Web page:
Regardless of the LOF question, the code to append import does not yet exist, so that needs to be developed.
Extending the syntax of LOF files to make use of that new code is likely to be relatively straightforward. We then have both the code in Audacity, and the ability to use it.
Now looking from the opposite direction:
If we have a GUI approach to append import, the code to do it still needs to be written. That part is the same whether using a LOF approach or a GUI approach.
I think we agreed that we would need the ability in the GUI for the user to define not only what files to import, but also what order to import them. In terms of the code, that means creating a “list” of the files. Essentially that is what a LOF file is.
Looking in a bit more detail at the LOF format:
The LOF file is plain text and is read one line at a time. The fully qualified file name of the LOF file is used to determine relative paths.
Each line may contain 0 or more “tokens” (keywords).
Tokens are identified, their associated value calculated, then checked for validity, one at a time.
When all tokens in the line have been evaluated and checked, whatever that line said is actioned, then the next line is read.
The key to this is that the first “window” token is implicit, and all other tokens are optional. Tokens are read in order, and if the line does not make sense it is ignored. This is very convenient because if we define a new token, then as long as it goes after the other non-comment tokens it will be ignored by older versions of Audacity. It also means that tokens can easily be overridden. Thus, if we specify a track offsets in the GUI, they can override track offsets specified in the LOF. Similarly if we specify “append” in the GUI, then that can override an implicit “in new track” in the LOF, or if we specify “in new track” in the GUI it can override an explicit “append” in the LOF.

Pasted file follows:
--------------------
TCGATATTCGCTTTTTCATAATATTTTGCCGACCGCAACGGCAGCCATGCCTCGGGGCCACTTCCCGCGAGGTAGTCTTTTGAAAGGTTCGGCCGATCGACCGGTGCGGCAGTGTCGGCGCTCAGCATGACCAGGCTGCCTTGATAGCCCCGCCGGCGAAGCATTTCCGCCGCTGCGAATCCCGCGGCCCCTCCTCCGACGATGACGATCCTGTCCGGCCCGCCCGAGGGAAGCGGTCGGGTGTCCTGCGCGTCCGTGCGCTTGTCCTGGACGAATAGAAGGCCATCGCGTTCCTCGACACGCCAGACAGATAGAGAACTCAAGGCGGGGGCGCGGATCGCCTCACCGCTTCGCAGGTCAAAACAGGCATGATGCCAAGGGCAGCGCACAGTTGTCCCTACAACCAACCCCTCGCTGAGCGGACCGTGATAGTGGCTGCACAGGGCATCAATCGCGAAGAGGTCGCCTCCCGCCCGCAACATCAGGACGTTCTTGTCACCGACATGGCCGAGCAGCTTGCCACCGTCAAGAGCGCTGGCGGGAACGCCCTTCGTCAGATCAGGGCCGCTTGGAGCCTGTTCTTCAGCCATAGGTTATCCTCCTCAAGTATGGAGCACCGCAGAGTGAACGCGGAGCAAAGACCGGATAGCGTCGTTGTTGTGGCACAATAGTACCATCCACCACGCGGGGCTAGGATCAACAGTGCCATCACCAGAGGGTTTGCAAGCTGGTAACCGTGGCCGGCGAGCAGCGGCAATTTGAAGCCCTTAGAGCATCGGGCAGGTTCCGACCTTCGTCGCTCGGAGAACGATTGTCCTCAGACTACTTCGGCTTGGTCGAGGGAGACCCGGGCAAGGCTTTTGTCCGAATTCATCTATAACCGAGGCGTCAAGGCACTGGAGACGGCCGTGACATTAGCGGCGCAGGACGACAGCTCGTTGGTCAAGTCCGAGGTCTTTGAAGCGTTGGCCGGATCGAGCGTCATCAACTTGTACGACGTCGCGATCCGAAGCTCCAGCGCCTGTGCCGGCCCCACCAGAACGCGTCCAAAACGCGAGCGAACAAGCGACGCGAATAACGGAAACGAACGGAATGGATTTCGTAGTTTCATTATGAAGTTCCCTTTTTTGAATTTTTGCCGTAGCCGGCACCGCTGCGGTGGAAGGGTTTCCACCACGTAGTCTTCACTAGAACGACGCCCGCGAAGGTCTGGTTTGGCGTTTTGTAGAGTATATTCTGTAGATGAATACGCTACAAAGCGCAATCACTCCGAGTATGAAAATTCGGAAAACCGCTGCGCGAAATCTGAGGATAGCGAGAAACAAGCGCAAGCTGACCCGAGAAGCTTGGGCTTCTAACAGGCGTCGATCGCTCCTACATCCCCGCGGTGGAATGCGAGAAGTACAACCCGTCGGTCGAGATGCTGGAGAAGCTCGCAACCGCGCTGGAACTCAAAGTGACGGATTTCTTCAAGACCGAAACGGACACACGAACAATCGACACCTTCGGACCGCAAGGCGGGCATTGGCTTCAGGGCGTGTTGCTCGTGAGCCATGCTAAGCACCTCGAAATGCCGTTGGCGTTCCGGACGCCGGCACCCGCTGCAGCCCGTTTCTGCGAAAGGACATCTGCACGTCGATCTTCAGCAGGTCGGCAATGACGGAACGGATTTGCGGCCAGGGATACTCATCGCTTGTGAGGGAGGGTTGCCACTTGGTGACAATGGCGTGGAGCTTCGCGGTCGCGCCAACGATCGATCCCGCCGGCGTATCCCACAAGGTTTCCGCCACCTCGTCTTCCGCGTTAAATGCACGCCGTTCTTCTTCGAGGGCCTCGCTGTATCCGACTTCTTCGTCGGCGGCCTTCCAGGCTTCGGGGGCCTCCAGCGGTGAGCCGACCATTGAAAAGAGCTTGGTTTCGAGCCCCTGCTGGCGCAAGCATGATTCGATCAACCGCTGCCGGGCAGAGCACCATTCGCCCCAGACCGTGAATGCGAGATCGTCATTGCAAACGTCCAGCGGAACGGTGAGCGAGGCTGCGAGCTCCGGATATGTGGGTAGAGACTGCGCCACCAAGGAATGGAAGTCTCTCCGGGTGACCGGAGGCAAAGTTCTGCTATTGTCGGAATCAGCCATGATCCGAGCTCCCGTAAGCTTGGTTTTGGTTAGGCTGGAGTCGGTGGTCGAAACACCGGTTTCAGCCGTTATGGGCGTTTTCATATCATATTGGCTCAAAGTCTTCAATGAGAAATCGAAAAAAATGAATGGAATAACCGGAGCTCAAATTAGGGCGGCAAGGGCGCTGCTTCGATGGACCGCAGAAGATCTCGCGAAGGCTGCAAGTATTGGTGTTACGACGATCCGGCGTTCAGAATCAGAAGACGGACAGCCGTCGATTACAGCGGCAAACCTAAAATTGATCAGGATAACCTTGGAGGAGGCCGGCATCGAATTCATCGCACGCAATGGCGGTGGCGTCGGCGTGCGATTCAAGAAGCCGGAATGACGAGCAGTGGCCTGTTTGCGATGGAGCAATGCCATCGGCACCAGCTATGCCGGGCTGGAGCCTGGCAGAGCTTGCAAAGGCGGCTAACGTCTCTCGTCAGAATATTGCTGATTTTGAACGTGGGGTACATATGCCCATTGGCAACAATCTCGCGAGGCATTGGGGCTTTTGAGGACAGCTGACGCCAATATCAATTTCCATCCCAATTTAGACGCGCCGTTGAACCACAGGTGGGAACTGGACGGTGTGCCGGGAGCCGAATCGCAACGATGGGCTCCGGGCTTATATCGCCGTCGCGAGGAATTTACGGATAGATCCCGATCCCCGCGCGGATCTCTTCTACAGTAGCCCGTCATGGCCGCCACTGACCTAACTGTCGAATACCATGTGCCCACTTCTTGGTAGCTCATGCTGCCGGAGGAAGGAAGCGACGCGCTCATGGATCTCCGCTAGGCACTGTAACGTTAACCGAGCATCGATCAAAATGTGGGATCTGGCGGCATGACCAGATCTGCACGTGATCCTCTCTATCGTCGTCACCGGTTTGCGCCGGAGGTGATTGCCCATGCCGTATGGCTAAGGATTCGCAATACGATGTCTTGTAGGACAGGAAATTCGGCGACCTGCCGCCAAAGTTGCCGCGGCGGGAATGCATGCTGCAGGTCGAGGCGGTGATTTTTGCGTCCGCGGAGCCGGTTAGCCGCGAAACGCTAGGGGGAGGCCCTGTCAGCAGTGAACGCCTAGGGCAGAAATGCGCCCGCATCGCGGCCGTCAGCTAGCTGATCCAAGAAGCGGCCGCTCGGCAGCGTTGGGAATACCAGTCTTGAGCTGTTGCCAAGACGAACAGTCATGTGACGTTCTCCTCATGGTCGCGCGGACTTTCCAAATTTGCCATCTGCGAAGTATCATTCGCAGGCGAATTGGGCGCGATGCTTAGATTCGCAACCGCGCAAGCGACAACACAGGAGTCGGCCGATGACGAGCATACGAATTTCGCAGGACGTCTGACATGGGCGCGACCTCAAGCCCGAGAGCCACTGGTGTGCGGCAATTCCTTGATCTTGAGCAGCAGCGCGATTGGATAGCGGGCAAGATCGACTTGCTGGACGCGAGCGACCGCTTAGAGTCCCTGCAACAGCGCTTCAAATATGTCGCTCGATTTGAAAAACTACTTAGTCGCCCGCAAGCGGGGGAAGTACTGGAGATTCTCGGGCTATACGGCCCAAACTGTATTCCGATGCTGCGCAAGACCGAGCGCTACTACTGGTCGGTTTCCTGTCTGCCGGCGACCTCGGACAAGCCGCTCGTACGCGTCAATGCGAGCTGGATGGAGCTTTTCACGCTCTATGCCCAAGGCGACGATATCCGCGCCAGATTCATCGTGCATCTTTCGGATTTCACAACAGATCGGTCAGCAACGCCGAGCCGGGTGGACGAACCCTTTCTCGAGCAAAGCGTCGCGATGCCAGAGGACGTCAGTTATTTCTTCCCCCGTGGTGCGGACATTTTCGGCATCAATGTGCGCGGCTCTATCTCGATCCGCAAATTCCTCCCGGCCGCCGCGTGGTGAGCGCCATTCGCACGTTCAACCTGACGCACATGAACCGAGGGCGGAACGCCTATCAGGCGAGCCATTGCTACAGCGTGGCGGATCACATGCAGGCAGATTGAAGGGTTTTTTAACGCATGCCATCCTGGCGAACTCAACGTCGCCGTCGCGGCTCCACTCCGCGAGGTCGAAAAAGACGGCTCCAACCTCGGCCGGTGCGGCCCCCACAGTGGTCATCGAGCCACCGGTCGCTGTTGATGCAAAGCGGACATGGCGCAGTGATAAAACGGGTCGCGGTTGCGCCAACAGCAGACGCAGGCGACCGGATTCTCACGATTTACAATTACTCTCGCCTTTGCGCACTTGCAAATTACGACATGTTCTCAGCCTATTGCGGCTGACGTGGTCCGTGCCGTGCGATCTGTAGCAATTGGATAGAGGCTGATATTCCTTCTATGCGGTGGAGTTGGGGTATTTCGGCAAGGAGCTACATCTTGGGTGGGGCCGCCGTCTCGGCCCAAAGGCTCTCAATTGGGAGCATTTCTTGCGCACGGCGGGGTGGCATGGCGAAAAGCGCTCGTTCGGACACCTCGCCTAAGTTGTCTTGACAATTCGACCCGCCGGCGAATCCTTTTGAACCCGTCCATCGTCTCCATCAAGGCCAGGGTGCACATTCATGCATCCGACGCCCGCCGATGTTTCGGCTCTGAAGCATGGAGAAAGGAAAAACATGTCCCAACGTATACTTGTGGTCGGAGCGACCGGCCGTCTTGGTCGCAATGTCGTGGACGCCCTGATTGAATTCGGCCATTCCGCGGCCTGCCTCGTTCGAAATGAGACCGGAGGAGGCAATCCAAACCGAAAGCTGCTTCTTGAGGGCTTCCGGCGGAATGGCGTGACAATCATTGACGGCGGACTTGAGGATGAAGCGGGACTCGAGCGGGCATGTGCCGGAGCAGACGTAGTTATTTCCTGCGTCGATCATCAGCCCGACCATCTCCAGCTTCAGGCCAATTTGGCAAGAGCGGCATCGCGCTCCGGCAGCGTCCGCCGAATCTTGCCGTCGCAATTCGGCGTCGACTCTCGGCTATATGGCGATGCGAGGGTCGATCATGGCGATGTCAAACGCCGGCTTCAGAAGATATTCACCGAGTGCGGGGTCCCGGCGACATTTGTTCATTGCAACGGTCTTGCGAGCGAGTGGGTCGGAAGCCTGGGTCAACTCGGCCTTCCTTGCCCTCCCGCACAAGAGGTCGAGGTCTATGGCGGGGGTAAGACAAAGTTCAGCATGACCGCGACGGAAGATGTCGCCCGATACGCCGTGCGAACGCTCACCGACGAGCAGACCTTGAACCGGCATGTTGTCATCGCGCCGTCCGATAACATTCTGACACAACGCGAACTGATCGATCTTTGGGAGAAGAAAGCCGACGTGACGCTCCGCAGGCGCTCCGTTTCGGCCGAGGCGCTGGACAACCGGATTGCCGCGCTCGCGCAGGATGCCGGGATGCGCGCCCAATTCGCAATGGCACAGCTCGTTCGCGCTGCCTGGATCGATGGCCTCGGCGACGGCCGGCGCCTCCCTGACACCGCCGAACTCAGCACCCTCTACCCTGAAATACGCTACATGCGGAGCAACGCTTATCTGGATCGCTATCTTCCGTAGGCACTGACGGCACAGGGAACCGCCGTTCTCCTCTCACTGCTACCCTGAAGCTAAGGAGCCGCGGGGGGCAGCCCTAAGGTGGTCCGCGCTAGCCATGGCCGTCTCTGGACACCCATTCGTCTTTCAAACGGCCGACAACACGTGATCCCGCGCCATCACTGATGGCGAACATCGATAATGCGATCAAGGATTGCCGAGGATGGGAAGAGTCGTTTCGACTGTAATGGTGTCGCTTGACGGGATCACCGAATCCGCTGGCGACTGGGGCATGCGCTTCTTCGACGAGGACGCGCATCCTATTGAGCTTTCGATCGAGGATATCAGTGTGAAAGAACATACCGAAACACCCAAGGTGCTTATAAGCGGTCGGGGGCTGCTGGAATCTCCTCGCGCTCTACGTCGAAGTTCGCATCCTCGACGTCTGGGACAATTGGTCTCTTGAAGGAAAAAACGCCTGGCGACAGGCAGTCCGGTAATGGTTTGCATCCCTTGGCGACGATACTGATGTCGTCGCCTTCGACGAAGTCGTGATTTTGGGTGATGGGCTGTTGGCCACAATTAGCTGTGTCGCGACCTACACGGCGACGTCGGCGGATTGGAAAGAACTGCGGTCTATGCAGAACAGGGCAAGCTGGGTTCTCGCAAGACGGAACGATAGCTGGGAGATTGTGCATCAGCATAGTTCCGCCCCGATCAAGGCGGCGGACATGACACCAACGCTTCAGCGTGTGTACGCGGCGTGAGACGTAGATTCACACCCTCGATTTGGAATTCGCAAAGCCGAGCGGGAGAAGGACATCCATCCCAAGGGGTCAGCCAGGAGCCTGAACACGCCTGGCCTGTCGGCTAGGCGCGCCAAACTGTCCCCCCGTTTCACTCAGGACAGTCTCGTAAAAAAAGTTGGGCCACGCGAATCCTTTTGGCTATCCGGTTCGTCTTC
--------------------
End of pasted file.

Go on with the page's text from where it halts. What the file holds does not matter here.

I’m perhaps not explaining very well, so putting it another way:
When designing a program, there is the code that “does something” and there is the interface that allows interaction with the code. There can be more than one interface.
Example: a synthesizer “does something” (synthesizes sound) and a keyboard can be used as an interface. Often a synthesizer can be used with a “wind controller” or a “MIDI sequencer”, or a MIDI keyboard, or any other MIDI controller.
Similarly, for append import we need the code that handles append import. Text file input is one possible interface by which the user can interact with that code. A GUI would be another type of interface through which the user could interact with said code. These interfaces are not exclusive - there’s no reason why they could not coexist.
In terms of development, extending the syntax of LOF files is considerably simpler than developing an acceptable GUI, and so imho would be a good practical first step.
Taking this idea one step further, the LOF syntax could be extended to do other things, such as normalizing each file, or removing DC offset, or cross-fading, or …